Allergy - The Body's Reaction to Allergens
Hay Fever (Allergic Rhinitis) or other respiratory allergies.
Asthma which can be triggered by allergies or weather (check your Weather Forecast!).
Treatment Options for Hay Fever.
Scientists are unsure why some people have a heightened sensitivity to allergens, but they do know the ways in which the body reacts to increased allergen counts. What you feel when an allergen comes in contact with you is a result of the chain reaction to prevent an attack by a foreign substance. Those reactions cause the annoying symptoms we call allergies. These allergy symptoms, including hay fever, can be made to feel worse by the conditions of the recent weather forecast.
Your nose serves an important function for your lungs - it acts as a filter to clean entering air. Your nose will be assaulted by more allergens if the weather forecast predicts high wind and dry air. When the weather forecast says rain, breathing may be easier! Nose hairs trap airborne substances, including allergens, preventing them from reaching your lungs. Small quantities of harmless allergy particles, such as pollen, have no damaging effect on the lungs. This is because the nose's filtration process works to ensure nothing passes through their first line of defense. Only when harmful substances are present should the nerves cause a dilation of the blood vessels inside the nose to block entry to foreign particles.
This system works fine with non-allergic individuals during allergy season. However for allergy sufferers, the nose overdoes it and dilates the blood vessels unnecessarily. The result is the swelling, itching, and inflammation common to airborne allergy reactions. Hay Fever is a true suffering. These truly unlucky allergy sufferers also experience excess fluid (mucus) release, to the delight of tissue manufacturers worldwide!
Similar symptoms occur in the eyes. Your eyelids have the same job as your nose hairs in that they trap airborne substances, such as allergens. Overly protective defense reactions cause your eyes to turn red and itchy, as well as to produce an overabundance of tears. Check your local allergy report to see how the coming week's weather will affect you.
Controlling Histamine means Controlling Allergy Symptoms
The best way to understand how allergy drugs work is to first look at the label on your medicine. The word "antihistamine" will appear as part of the drug's name. This means the medicine has the ability to stop histamine (anti-histamine). But what is histamine? Where does it come from? And why does your medicine need to stop it?
Histamine is an inflammatory chemical that the body releases in the case of an allergic reaction. The release of histamine causes the dilation of capillaries, the contraction of smooth muscles (like the ones in your stomach and bladder), and the stimulation of gastric secretion. What gives the body the trigger to release such a chemical? The answer is the immune system.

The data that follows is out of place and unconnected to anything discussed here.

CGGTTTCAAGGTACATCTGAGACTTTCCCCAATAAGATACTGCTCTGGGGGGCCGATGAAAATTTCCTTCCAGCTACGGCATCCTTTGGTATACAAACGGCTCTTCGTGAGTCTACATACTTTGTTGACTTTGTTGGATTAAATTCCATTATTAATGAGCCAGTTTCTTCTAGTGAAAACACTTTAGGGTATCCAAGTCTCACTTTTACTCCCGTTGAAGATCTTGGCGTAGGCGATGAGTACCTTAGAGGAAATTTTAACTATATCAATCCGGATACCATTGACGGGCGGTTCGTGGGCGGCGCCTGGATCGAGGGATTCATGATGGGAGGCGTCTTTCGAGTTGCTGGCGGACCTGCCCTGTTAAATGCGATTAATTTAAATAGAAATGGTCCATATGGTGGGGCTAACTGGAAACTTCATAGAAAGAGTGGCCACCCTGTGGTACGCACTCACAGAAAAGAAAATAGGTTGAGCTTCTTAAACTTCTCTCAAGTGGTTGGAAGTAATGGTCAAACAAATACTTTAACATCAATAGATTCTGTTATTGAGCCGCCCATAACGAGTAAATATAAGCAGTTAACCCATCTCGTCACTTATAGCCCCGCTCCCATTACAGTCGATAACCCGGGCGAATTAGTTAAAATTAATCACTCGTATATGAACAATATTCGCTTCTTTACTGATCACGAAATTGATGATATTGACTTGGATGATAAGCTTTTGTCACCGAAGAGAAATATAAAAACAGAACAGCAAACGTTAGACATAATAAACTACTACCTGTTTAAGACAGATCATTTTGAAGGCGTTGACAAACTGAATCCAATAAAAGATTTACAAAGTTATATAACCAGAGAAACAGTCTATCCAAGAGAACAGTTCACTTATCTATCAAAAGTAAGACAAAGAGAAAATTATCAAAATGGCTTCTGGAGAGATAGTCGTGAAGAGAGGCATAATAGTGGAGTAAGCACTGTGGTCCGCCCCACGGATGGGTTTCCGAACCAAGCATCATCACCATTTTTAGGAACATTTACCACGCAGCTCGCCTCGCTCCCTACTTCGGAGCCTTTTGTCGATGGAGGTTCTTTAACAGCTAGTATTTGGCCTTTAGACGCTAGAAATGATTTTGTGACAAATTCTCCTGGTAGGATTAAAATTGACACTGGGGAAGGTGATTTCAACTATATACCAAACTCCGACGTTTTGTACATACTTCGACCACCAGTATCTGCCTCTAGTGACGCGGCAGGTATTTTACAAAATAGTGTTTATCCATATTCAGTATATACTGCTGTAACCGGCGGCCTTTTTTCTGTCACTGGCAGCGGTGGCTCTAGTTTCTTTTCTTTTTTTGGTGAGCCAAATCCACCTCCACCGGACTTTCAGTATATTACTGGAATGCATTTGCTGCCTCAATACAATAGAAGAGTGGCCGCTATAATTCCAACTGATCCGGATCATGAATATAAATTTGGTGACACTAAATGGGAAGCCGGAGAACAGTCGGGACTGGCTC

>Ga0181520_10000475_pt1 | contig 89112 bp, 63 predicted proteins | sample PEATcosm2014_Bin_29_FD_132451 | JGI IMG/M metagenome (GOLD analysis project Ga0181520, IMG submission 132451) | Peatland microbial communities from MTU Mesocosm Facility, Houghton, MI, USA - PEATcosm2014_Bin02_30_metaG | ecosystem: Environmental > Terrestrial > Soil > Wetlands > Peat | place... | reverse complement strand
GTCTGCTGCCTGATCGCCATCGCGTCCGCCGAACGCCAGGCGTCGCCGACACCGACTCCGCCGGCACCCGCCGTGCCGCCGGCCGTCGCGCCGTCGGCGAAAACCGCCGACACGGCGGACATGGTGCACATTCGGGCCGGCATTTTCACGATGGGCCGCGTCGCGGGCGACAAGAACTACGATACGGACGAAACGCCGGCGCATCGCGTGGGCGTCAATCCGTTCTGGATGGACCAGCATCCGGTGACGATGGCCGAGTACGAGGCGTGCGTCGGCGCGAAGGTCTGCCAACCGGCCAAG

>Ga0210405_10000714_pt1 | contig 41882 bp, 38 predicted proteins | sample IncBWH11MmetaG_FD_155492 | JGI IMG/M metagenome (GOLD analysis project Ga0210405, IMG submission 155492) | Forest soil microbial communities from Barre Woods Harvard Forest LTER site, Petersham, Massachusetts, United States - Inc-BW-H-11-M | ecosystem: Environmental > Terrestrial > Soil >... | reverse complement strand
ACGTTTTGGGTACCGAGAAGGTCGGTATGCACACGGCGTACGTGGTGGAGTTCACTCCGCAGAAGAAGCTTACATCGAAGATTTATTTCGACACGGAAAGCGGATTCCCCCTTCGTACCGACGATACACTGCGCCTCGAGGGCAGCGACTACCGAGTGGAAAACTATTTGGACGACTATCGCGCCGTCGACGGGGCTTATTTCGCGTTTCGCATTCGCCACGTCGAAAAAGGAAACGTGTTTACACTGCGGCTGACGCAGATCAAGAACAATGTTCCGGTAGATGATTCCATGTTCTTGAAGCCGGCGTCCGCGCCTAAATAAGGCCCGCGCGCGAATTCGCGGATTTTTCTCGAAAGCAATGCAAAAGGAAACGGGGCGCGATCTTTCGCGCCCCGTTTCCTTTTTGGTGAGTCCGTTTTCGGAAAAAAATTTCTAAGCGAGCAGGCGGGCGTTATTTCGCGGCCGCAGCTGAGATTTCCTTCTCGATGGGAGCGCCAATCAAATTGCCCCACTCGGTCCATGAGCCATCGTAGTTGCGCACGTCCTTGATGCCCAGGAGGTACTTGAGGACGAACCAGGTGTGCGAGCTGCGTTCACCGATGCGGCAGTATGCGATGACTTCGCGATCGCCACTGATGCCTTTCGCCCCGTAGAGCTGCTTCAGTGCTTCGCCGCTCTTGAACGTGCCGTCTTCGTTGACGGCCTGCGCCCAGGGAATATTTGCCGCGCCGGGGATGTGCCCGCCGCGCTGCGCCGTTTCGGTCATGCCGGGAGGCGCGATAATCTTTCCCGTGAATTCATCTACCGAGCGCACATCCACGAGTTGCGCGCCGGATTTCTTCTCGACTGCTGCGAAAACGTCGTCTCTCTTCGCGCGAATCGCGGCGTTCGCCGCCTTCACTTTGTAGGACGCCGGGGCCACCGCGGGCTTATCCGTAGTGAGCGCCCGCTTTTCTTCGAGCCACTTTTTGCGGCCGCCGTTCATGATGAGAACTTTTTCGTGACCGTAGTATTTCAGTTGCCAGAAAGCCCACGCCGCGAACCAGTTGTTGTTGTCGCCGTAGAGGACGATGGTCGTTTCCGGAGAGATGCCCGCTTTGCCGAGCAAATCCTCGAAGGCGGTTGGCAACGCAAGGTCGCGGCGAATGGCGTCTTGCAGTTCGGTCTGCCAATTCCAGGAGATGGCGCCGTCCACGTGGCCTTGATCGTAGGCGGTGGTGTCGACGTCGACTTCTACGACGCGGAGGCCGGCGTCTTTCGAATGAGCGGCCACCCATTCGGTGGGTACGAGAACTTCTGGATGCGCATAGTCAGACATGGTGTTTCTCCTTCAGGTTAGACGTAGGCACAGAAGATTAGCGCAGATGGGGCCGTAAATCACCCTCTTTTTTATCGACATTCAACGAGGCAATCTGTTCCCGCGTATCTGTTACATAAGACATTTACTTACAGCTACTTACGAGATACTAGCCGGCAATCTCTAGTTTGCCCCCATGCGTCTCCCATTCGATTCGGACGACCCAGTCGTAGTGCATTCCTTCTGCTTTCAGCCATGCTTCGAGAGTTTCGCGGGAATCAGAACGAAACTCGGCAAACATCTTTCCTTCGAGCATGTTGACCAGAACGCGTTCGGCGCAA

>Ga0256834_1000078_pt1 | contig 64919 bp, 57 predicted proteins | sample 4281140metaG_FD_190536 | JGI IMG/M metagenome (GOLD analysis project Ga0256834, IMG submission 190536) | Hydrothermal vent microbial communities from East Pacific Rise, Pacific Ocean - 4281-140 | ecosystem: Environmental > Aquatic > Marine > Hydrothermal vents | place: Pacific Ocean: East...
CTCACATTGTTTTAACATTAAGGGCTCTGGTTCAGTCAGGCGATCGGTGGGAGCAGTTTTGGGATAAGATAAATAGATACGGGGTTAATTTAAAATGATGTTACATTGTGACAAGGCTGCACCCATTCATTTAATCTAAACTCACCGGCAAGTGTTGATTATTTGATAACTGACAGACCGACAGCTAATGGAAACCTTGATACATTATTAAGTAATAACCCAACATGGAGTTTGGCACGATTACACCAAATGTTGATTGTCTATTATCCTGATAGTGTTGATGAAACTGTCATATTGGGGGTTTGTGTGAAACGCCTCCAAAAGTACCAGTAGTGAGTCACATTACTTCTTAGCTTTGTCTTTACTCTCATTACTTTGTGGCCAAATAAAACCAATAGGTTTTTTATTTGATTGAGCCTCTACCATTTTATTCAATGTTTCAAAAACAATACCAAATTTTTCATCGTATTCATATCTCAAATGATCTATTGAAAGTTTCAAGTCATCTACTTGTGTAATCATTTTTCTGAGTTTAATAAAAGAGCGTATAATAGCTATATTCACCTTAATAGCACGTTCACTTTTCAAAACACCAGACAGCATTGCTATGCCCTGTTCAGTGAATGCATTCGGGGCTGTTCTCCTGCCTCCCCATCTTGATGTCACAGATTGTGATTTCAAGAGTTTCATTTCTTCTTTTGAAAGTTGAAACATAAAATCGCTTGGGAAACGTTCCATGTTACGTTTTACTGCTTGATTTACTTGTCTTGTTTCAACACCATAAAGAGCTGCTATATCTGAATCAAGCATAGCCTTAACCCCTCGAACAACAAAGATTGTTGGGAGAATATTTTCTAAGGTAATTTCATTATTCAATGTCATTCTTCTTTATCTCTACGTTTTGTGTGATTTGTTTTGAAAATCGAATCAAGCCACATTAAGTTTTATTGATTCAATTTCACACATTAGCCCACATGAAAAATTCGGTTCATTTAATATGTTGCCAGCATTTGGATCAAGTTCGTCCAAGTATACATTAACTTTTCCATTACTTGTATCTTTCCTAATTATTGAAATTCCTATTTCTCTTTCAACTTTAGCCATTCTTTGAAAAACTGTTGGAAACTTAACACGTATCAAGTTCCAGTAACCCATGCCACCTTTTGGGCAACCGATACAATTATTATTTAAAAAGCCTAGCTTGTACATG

The immune system protects your body against invading agents (like bacteria and viruses). In the case of allergies, your body reacts to a false alarm because airborne substances or other types of allergens that are usually not harmful. The immune system of the allergic person mistakenly considers allergens to be an invading agent, and tries to mobilize and attack. This is why those with allergies take medicine, to stop the release of histamine.
The agent in the body responsible for the attack is called Immunoglobulin E (IgE). IgE is an antibody (also a protein) that is released by the body in large amounts to battle the alleged invaders.
Your body is extremely complex. One of its capabilities is to store foreign agent information so it can remember what invading agents look like. The body can then respond much faster in the case of a second attack by the same agent. Your body creates a huge library of different types of IgE. The recognition is made because the structure of IgE and antigen are like a key fitting into a lock. So each key can only be used in one specific lock.
Where is the IgE protector found in the body? It is found attached to mast cells (tissue cells) and basophils (blood cells). When the allergen attaches to IgE it triggers a chain of reactions that results in histamine being released by mast cells or basophils. It is this unnecessary release of histamine that allergy medication (the anti-histamine) is designed to counteract.
You can check the severity of your allergy symptoms by visiting an allergy report that displays the allergy counts in your area on Pollen.com.
Any medical or health information included on Pollen.com is provided by IMS Health Incorporated, a non-medical professional organization. Information from external sources included on Pollen.com, including HealthDay News, are the responsibility of the third-party provider and not of IMS Health Incorporated.